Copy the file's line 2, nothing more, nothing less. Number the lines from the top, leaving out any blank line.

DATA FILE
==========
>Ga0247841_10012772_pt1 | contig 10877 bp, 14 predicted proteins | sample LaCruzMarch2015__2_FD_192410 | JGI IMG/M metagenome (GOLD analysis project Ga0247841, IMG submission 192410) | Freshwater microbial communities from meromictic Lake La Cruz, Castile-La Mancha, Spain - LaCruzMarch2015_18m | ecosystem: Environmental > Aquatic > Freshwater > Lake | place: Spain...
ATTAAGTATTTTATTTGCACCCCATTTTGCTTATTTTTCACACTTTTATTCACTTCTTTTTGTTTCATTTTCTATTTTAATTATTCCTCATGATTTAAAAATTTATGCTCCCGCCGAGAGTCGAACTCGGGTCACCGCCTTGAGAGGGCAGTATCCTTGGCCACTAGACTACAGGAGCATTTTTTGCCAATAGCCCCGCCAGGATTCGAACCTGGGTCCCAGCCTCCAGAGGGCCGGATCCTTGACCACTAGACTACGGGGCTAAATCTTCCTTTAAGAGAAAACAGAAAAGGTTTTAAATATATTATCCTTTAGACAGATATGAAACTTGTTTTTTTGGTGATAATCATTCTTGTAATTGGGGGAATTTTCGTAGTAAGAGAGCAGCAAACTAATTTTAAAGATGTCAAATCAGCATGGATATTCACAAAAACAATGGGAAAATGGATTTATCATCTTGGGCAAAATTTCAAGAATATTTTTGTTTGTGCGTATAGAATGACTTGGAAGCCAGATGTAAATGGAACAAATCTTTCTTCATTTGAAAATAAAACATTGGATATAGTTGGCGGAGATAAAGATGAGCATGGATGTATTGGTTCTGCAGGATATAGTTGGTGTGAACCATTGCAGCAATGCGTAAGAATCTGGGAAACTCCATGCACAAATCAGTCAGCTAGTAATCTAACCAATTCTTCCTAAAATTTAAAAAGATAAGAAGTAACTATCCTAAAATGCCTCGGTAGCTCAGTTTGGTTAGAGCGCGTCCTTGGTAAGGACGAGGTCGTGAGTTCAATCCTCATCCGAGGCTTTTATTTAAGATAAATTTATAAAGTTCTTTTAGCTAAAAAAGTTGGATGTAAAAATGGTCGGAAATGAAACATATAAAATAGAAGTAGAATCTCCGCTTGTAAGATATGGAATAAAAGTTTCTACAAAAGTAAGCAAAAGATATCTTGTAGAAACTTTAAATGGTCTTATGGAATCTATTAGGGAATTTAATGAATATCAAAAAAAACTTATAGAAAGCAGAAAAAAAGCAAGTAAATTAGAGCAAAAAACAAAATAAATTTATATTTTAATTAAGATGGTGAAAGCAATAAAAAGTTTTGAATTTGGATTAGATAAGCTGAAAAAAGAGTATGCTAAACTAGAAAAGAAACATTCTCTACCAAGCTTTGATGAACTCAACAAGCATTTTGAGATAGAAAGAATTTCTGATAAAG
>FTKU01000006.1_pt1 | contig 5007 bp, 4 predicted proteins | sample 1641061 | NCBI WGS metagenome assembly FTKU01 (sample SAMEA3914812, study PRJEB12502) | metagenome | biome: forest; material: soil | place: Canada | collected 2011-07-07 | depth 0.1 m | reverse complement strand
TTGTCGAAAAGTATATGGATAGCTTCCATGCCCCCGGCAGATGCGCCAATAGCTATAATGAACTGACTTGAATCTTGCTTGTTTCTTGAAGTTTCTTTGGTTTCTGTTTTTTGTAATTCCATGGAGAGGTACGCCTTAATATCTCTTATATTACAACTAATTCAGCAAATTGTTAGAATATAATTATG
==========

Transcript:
ATTAAGTATTTTATTTGCACCCCATTTTGCTTATTTTTCACACTTTTATTCACTTCTTTTTGTTTCATTTTCTATTTTAATTATTCCTCATGATTTAAAAATTTATGCTCCCGCCGAGAGTCGAACTCGGGTCACCGCCTTGAGAGGGCAGTATCCTTGGCCACTAGACTACAGGAGCATTTTTTGCCAATAGCCCCGCCAGGATTCGAACCTGGGTCCCAGCCTCCAGAGGGCCGGATCCTTGACCACTAGACTACGGGGCTAAATCTTCCTTTAAGAGAAAACAGAAAAGGTTTTAAATATATTATCCTTTAGACAGATATGAAACTTGTTTTTTTGGTGATAATCATTCTTGTAATTGGGGGAATTTTCGTAGTAAGAGAGCAGCAAACTAATTTTAAAGATGTCAAATCAGCATGGATATTCACAAAAACAATGGGAAAATGGATTTATCATCTTGGGCAAAATTTCAAGAATATTTTTGTTTGTGCGTATAGAATGACTTGGAAGCCAGATGTAAATGGAACAAATCTTTCTTCATTTGAAAATAAAACATTGGATATAGTTGGCGGAGATAAAGATGAGCATGGATGTATTGGTTCTGCAGGATATAGTTGGTGTGAACCATTGCAGCAATGCGTAAGAATCTGGGAAACTCCATGCACAAATCAGTCAGCTAGTAATCTAACCAATTCTTCCTAAAATTTAAAAAGATAAGAAGTAACTATCCTAAAATGCCTCGGTAGCTCAGTTTGGTTAGAGCGCGTCCTTGGTAAGGACGAGGTCGTGAGTTCAATCCTCATCCGAGGCTTTTATTTAAGATAAATTTATAAAGTTCTTTTAGCTAAAAAAGTTGGATGTAAAAATGGTCGGAAATGAAACATATAAAATAGAAGTAGAATCTCCGCTTGTAAGATATGGAATAAAAGTTTCTACAAAAGTAAGCAAAAGATATCTTGTAGAAACTTTAAATGGTCTTATGGAATCTATTAGGGAATTTAATGAATATCAAAAAAAACTTATAGAAAGCAGAAAAAAAGCAAGTAAATTAGAGCAAAAAACAAAATAAATTTATATTTTAATTAAGATGGTGAAAGCAATAAAAAGTTTTGAATTTGGATTAGATAAGCTGAAAAAAGAGTATGCTAAACTAGAAAAGAAACATTCTCTACCAAGCTTTGATGAACTCAACAAGCATTTTGAGATAGAAAGAATTTCTGATAAAG